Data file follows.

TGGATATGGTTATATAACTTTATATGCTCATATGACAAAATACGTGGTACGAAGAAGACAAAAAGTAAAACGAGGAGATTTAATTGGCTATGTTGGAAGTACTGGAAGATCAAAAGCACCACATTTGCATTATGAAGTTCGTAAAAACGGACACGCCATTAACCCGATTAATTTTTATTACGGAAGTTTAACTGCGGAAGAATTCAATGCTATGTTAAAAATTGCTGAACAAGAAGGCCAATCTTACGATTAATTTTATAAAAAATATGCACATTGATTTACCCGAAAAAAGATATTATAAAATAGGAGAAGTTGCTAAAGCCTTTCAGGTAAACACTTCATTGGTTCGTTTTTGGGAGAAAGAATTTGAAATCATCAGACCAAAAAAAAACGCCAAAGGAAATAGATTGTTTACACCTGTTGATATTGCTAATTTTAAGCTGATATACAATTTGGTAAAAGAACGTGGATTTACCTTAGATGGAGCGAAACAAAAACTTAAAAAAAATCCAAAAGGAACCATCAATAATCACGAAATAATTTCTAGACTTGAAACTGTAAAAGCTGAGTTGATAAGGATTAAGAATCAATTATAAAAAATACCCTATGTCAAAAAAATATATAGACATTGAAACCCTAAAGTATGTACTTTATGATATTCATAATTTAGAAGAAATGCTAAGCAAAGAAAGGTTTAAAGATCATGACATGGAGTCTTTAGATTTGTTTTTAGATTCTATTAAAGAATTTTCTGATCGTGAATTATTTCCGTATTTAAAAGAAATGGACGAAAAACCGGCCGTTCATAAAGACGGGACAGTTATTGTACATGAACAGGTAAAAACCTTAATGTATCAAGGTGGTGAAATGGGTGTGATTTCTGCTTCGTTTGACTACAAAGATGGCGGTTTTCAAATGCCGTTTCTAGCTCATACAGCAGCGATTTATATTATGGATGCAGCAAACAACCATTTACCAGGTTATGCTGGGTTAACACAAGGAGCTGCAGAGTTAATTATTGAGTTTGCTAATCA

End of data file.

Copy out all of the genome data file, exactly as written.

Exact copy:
TGGATATGGTTATATAACTTTATATGCTCATATGACAAAATACGTGGTACGAAGAAGACAAAAAGTAAAACGAGGAGATTTAATTGGCTATGTTGGAAGTACTGGAAGATCAAAAGCACCACATTTGCATTATGAAGTTCGTAAAAACGGACACGCCATTAACCCGATTAATTTTTATTACGGAAGTTTAACTGCGGAAGAATTCAATGCTATGTTAAAAATTGCTGAACAAGAAGGCCAATCTTACGATTAATTTTATAAAAAATATGCACATTGATTTACCCGAAAAAAGATATTATAAAATAGGAGAAGTTGCTAAAGCCTTTCAGGTAAACACTTCATTGGTTCGTTTTTGGGAGAAAGAATTTGAAATCATCAGACCAAAAAAAAACGCCAAAGGAAATAGATTGTTTACACCTGTTGATATTGCTAATTTTAAGCTGATATACAATTTGGTAAAAGAACGTGGATTTACCTTAGATGGAGCGAAACAAAAACTTAAAAAAAATCCAAAAGGAACCATCAATAATCACGAAATAATTTCTAGACTTGAAACTGTAAAAGCTGAGTTGATAAGGATTAAGAATCAATTATAAAAAATACCCTATGTCAAAAAAATATATAGACATTGAAACCCTAAAGTATGTACTTTATGATATTCATAATTTAGAAGAAATGCTAAGCAAAGAAAGGTTTAAAGATCATGACATGGAGTCTTTAGATTTGTTTTTAGATTCTATTAAAGAATTTTCTGATCGTGAATTATTTCCGTATTTAAAAGAAATGGACGAAAAACCGGCCGTTCATAAAGACGGGACAGTTATTGTACATGAACAGGTAAAAACCTTAATGTATCAAGGTGGTGAAATGGGTGTGATTTCTGCTTCGTTTGACTACAAAGATGGCGGTTTTCAAATGCCGTTTCTAGCTCATACAGCAGCGATTTATATTATGGATGCAGCAAACAACCATTTACCAGGTTATGCTGGGTTAACACAAGGAGCTGCAGAGTTAATTATTGAGTTTGCTAATCA